init1

July 8th, 2007, 03:10 AM

This is impossible, right?

http://www.albinoblacksheep.com/flash/3cup

http://www.albinoblacksheep.com/flash/3cup

View Full Version : Impossible

init1

July 8th, 2007, 03:10 AM

This is impossible, right?

http://www.albinoblacksheep.com/flash/3cup

http://www.albinoblacksheep.com/flash/3cup

brharri1

July 8th, 2007, 03:15 AM

I think it starts opposite what it shows you.

steveneddy

July 8th, 2007, 03:17 AM

The way it shows you how to solve the puzzle, the cups are actually backwards from when they give you the cups to try and solve the puzzle.

They show you how to solve it with the middle cup up, then give you the puzzle to solve with the middle cup down.

Possibly impossible.

They show you how to solve it with the middle cup up, then give you the puzzle to solve with the middle cup down.

Possibly impossible.

illu45

July 8th, 2007, 03:18 AM

Yup. If you watch carefully, in their demo, the middle cup faces up. When you start, it faces down, making it impossible to get the cups to face up. Nice music, though.

croto

July 8th, 2007, 05:39 AM

Yep, it's impossible. Here's a proof:

First let's assign numbers to cups positions: cup up = 1, cup down = 0. Then if you have two cups up and one down, for instance, the total sum is 2. If you have three cups up, the sum is 3, and so on. It is obvious that by flipping to cups, the parity of the total sum is conserved (check it!). Therefore, if you start with two cups up and one down, the parity is even (sum=2). There's no way to go to three cups up, because it has odd parity.

First let's assign numbers to cups positions: cup up = 1, cup down = 0. Then if you have two cups up and one down, for instance, the total sum is 2. If you have three cups up, the sum is 3, and so on. It is obvious that by flipping to cups, the parity of the total sum is conserved (check it!). Therefore, if you start with two cups up and one down, the parity is even (sum=2). There's no way to go to three cups up, because it has odd parity.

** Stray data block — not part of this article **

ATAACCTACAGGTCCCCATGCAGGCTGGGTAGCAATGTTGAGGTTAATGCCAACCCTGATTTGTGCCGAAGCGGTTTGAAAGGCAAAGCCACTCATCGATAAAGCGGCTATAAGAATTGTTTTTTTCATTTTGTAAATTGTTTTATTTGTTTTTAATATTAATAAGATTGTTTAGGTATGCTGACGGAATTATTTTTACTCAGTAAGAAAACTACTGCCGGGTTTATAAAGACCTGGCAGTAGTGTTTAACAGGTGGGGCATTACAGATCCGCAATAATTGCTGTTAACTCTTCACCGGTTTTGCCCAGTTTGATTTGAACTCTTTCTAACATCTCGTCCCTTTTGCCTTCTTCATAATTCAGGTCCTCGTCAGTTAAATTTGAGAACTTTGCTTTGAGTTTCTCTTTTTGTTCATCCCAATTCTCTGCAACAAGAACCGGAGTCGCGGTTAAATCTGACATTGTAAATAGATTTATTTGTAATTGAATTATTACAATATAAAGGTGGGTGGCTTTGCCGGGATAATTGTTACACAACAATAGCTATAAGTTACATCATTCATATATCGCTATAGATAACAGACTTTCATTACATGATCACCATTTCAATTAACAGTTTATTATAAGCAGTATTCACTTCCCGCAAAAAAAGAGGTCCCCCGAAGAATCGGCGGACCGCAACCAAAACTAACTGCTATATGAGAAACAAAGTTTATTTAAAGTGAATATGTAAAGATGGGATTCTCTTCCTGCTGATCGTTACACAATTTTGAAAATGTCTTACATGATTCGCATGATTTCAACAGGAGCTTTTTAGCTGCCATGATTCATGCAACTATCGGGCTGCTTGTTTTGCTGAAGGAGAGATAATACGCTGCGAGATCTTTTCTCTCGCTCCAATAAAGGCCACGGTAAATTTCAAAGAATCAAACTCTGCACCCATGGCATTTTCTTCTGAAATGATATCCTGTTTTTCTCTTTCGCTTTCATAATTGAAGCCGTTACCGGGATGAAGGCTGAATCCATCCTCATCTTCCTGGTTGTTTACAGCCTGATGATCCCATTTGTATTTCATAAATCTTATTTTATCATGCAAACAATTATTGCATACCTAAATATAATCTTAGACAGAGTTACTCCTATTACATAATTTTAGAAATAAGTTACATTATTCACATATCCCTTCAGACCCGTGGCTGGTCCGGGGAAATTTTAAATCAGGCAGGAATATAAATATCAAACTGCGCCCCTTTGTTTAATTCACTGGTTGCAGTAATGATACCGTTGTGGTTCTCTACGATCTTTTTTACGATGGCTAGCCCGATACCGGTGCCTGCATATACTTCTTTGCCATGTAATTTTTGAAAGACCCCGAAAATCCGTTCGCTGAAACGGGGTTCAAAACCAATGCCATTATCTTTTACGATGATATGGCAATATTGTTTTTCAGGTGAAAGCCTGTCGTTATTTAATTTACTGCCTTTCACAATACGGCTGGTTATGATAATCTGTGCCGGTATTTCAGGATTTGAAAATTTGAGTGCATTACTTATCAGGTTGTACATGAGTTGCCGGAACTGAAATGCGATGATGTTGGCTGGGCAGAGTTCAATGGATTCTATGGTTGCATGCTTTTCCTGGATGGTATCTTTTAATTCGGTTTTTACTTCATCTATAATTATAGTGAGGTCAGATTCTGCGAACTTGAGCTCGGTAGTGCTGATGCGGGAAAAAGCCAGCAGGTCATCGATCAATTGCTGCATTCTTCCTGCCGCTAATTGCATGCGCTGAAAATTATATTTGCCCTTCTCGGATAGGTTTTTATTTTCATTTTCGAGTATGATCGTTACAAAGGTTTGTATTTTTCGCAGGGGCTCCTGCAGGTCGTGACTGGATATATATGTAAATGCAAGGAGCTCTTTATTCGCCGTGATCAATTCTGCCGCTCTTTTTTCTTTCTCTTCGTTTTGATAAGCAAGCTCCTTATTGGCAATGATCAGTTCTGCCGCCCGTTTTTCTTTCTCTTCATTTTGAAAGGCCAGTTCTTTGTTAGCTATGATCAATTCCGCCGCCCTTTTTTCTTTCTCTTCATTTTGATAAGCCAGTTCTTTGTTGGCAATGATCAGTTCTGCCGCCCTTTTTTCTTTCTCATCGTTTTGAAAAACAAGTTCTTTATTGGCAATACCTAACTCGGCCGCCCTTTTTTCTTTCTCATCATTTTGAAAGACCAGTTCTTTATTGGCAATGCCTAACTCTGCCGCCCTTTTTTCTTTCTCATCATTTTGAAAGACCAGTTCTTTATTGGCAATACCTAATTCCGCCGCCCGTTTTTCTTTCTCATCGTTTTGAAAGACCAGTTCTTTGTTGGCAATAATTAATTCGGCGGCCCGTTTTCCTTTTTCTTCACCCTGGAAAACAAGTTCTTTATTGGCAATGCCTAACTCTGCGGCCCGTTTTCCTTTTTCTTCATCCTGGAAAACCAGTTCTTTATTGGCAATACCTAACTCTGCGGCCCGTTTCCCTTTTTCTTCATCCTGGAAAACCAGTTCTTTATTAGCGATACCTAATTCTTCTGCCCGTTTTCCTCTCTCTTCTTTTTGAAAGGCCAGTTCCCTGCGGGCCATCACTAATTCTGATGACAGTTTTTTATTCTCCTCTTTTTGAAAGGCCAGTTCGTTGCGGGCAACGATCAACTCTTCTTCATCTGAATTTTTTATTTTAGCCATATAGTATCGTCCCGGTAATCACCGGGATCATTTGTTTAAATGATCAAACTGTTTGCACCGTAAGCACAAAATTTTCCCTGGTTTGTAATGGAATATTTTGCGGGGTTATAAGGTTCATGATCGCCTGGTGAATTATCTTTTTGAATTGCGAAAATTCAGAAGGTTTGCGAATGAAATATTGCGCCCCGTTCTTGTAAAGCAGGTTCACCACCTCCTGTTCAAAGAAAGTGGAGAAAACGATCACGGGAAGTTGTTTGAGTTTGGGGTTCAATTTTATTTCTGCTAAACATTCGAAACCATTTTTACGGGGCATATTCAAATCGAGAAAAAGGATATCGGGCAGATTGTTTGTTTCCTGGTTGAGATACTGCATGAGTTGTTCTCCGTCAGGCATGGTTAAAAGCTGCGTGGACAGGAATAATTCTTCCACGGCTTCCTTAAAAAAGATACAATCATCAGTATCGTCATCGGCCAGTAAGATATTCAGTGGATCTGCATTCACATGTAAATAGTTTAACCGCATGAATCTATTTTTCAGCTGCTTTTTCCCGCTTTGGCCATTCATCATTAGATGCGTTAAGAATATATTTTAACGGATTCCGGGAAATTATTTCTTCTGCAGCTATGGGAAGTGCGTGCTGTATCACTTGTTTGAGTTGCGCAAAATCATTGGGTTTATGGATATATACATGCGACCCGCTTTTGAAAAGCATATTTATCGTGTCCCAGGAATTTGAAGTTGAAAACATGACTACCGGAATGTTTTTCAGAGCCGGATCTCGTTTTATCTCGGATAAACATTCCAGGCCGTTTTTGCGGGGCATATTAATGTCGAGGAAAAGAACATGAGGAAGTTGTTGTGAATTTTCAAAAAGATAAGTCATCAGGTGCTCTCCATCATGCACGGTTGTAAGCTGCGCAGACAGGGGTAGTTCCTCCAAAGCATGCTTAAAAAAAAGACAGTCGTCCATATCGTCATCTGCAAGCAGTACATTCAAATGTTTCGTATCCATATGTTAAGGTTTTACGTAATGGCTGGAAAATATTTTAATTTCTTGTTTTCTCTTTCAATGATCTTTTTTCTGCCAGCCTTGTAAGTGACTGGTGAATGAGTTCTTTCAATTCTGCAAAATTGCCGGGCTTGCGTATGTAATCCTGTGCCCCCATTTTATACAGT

init1

July 8th, 2007, 06:16 AM

I wasted way to much time trying to figure it out. It's nothing more then a prank.

teet

July 8th, 2007, 06:41 AM

Yep, it's impossible. Here's a proof:

First let's assign numbers to cups positions: cup up = 1, cup down = 0. Then if you have two cups up and one down, for instance, the total sum is 2. If you have three cups up, the sum is 3, and so on. It is obvious that by flipping to cups, the parity of the total sum is conserved (check it!). Therefore, if you start with two cups up and one down, the parity is even (sum=2). There's no way to go to three cups up, because it has odd parity.

Nice. It took me a good twenty minutes to realize they were playing the old "switcheroo" on me. I actually have up/down arrows scribbled across a piece of paper trying to figure this out. Your proof is a lot easier and puts my mind to rest.

-teet

First let's assign numbers to cups positions: cup up = 1, cup down = 0. Then if you have two cups up and one down, for instance, the total sum is 2. If you have three cups up, the sum is 3, and so on. It is obvious that by flipping to cups, the parity of the total sum is conserved (check it!). Therefore, if you start with two cups up and one down, the parity is even (sum=2). There's no way to go to three cups up, because it has odd parity.

Nice. It took me a good twenty minutes to realize they were playing the old "switcheroo" on me. I actually have up/down arrows scribbled across a piece of paper trying to figure this out. Your proof is a lot easier and puts my mind to rest.

-teet

Powered by vBulletin® Version 4.2.2 Copyright © 2019 vBulletin Solutions, Inc. All rights reserved.